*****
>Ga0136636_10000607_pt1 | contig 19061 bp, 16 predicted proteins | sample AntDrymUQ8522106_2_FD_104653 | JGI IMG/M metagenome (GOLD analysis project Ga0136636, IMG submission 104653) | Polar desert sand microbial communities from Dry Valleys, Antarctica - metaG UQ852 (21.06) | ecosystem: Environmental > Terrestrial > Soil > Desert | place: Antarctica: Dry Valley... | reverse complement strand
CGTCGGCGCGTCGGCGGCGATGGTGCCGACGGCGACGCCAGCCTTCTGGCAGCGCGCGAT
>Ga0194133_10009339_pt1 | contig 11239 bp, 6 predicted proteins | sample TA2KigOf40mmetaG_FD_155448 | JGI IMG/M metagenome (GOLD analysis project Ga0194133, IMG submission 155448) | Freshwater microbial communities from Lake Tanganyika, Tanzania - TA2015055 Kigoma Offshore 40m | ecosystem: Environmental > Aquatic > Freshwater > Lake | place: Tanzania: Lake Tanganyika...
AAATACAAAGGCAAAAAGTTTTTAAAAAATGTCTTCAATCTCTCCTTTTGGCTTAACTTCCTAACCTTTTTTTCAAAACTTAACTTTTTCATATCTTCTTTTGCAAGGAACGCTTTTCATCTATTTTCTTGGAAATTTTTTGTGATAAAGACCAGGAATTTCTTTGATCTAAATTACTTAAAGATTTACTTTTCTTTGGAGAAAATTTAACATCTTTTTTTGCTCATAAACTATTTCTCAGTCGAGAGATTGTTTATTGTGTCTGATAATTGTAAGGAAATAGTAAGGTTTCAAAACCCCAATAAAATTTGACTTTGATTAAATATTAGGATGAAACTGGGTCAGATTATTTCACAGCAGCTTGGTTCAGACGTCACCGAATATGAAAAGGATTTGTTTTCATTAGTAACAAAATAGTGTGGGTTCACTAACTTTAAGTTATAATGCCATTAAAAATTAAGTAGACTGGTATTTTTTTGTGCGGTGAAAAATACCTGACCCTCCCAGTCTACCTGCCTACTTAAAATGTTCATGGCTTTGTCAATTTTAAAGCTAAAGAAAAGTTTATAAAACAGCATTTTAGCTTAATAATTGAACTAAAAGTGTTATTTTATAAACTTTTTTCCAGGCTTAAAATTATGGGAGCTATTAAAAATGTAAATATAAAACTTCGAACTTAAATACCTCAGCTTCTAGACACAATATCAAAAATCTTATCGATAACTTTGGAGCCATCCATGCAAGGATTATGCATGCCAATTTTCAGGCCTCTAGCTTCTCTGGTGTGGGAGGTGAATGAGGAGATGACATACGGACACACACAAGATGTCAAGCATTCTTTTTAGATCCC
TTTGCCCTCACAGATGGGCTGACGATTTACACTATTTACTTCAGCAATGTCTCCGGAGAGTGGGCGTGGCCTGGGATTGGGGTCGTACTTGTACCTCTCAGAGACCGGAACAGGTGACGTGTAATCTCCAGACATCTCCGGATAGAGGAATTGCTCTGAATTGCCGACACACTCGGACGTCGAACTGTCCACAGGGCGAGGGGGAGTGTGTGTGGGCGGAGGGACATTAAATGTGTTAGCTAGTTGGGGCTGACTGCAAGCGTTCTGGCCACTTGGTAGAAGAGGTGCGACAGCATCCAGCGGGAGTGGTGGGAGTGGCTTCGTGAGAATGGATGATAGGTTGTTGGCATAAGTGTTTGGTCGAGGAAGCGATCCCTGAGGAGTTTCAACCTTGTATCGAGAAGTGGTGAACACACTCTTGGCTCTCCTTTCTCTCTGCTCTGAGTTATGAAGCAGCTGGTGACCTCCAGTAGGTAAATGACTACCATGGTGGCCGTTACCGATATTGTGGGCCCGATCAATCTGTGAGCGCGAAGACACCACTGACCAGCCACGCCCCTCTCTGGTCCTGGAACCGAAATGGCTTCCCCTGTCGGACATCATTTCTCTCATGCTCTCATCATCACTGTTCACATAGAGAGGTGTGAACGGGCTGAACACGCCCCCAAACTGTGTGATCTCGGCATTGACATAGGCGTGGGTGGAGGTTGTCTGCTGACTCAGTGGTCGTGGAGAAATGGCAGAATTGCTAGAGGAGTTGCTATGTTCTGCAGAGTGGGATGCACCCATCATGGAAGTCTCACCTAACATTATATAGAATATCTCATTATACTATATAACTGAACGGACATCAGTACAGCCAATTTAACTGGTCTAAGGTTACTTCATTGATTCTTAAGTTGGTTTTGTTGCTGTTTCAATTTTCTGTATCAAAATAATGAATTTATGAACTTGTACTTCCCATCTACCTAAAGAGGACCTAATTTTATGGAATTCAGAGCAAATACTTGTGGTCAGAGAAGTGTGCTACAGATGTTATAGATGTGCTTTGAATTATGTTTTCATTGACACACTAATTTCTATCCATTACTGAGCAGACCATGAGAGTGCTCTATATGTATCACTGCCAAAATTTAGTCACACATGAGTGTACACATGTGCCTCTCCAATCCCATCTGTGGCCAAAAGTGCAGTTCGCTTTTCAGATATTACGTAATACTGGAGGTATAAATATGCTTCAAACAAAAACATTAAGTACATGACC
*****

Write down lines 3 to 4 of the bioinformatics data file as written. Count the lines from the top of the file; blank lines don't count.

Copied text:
>Ga0194133_10009339_pt1 | contig 11239 bp, 6 predicted proteins | sample TA2KigOf40mmetaG_FD_155448 | JGI IMG/M metagenome (GOLD analysis project Ga0194133, IMG submission 155448) | Freshwater microbial communities from Lake Tanganyika, Tanzania - TA2015055 Kigoma Offshore 40m | ecosystem: Environmental > Aquatic > Freshwater > Lake | place: Tanzania: Lake Tanganyika...
AAATACAAAGGCAAAAAGTTTTTAAAAAATGTCTTCAATCTCTCCTTTTGGCTTAACTTCCTAACCTTTTTTTCAAAACTTAACTTTTTCATATCTTCTTTTGCAAGGAACGCTTTTCATCTATTTTCTTGGAAATTTTTTGTGATAAAGACCAGGAATTTCTTTGATCTAAATTACTTAAAGATTTACTTTTCTTTGGAGAAAATTTAACATCTTTTTTTGCTCATAAACTATTTCTCAGTCGAGAGATTGTTTATTGTGTCTGATAATTGTAAGGAAATAGTAAGGTTTCAAAACCCCAATAAAATTTGACTTTGATTAAATATTAGGATGAAACTGGGTCAGATTATTTCACAGCAGCTTGGTTCAGACGTCACCGAATATGAAAAGGATTTGTTTTCATTAGTAACAAAATAGTGTGGGTTCACTAACTTTAAGTTATAATGCCATTAAAAATTAAGTAGACTGGTATTTTTTTGTGCGGTGAAAAATACCTGACCCTCCCAGTCTACCTGCCTACTTAAAATGTTCATGGCTTTGTCAATTTTAAAGCTAAAGAAAAGTTTATAAAACAGCATTTTAGCTTAATAATTGAACTAAAAGTGTTATTTTATAAACTTTTTTCCAGGCTTAAAATTATGGGAGCTATTAAAAATGTAAATATAAAACTTCGAACTTAAATACCTCAGCTTCTAGACACAATATCAAAAATCTTATCGATAACTTTGGAGCCATCCATGCAAGGATTATGCATGCCAATTTTCAGGCCTCTAGCTTCTCTGGTGTGGGAGGTGAATGAGGAGATGACATACGGACACACACAAGATGTCAAGCATTCTTTTTAGATCCC